Climatic Change

, Volume 81, Supplement 1, pp 31-52

First online:

An inter-comparison of regional climate models for Europe: model performance in present-day climate

  • Daniela JacobAffiliated withMax Planck Institute for Meteorology Email author 
  • , Lars BärringAffiliated withRossby Centre, SMHI
  • , Ole Bøssing ChristensenAffiliated withDanish Meteorological Institute
  • , Jens Hesselbjerg ChristensenAffiliated withDanish Meteorological Institute
  • , Manuel de CastroAffiliated withFacultad de Ciencias del Medio Ambiente, Universidad de Castilla-La Mancha
  • , Michel DéquéAffiliated withMétéo-France CNRM
  • , Filippo GiorgiAffiliated withThe Abdus Salam International Centre for Theoretical Physics
  • , Stefan HagemannAffiliated withMax Planck Institute for Meteorology
  • , Martin HirschiAffiliated withInstitut for Atmospheric and Climate Science ETH
    • , Richard JonesAffiliated withMet Office Hadley Centre (Reading Unit), Meteorology Building, University of Reading
    • , Erik KjellströmAffiliated withRossby Centre, SMHI
    • , Geert LenderinkAffiliated withRoyal Netherlands Meteorological Institute
    • , Burkhardt RockelAffiliated withGKSS Forschungszentrum Geesthacht
    • , Enrique SánchezAffiliated withFacultad de Ciencias del Medio Ambiente, Universidad de Castilla-La Mancha
    • , Christoph SchärAffiliated withInstitut for Atmospheric and Climate Science ETH
    • , Sonia I. SeneviratneAffiliated withGlobal Modeling and Assimilation Office NASA, Goddard Space Flight Center
    • , Samuel SomotAffiliated withMétéo-France CNRM
    • , Aad van UldenAffiliated withRoyal Netherlands Meteorological Institute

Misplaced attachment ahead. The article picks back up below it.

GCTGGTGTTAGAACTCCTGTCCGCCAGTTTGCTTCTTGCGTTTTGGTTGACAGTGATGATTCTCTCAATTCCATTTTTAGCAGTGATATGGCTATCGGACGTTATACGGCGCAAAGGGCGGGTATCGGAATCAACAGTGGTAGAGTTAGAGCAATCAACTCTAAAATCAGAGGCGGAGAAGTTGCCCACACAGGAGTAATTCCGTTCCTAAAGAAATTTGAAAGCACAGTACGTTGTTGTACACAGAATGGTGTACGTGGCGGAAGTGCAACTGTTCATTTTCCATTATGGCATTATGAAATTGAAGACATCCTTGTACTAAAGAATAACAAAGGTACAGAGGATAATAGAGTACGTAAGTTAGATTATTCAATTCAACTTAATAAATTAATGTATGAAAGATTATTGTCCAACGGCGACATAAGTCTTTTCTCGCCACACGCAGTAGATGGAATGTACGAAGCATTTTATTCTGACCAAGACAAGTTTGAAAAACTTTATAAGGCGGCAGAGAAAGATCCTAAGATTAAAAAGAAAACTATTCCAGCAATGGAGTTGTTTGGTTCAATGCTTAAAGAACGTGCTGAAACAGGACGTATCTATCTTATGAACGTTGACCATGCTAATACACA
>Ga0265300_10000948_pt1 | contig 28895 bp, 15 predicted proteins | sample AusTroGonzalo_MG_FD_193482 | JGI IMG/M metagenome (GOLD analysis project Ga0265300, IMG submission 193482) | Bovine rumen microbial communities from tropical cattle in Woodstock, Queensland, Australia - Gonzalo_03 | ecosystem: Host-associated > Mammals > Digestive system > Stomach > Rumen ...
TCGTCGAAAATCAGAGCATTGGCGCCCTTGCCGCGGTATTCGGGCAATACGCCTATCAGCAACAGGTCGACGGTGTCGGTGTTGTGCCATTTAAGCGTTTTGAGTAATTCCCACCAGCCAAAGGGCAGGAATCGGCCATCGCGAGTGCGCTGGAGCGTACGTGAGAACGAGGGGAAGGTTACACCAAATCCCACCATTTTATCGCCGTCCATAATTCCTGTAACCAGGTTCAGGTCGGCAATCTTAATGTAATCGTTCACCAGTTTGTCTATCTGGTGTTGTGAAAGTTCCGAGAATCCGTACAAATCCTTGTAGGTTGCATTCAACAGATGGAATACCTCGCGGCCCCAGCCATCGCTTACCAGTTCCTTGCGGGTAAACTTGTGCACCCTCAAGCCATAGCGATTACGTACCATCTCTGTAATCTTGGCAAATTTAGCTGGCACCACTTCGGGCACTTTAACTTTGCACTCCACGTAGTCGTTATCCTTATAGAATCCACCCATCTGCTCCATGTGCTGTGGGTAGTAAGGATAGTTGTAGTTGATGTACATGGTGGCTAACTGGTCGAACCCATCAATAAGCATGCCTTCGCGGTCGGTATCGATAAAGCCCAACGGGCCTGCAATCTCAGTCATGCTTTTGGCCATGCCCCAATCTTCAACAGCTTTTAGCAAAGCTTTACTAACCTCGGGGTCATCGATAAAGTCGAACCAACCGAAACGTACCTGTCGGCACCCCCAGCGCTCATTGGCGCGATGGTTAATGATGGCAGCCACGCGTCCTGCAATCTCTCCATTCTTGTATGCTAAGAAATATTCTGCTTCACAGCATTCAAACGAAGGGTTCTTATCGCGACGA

• , Bart van den HurkAffiliated withRoyal Netherlands Meteorological Institute

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The analysis of possible regional climate changes over Europe as simulated by 10 regional climate models within the context of PRUDENCE requires a careful investigation of possible systematic biases in the models. The purpose of this paper is to identify how the main model systematic biases vary across the different models. Two fundamental aspects of model validation are addressed here: the ability to simulate (1) the long-term (30 or 40 years) mean climate and (2) the inter-annual variability. The analysis concentrates on near-surface air temperature and precipitation over land and focuses mainly on winter and summer. In general, there is a warm bias with respect to the CRU data set in these extreme seasons and a tendency to cold biases in the transition seasons. In winter the typical spread (standard deviation) between the models is 1 K. During summer there is generally a better agreement between observed and simulated values of inter-annual variability although there is a relatively clear signal that the modeled temperature variability is larger than suggested by observations, while precipitation variability is closer to observations. The areas with warm (cold) bias in winter generally exhibit wet (dry) biases, whereas the relationship is the reverse during summer (though much less clear, coupling warm (cold) biases with dry (wet) ones). When comparing the RCMs with their driving GCM, they generally reproduce the large-scale circulation of the GCM though in some cases there are substantial differences between regional biases in surface temperature and precipitation.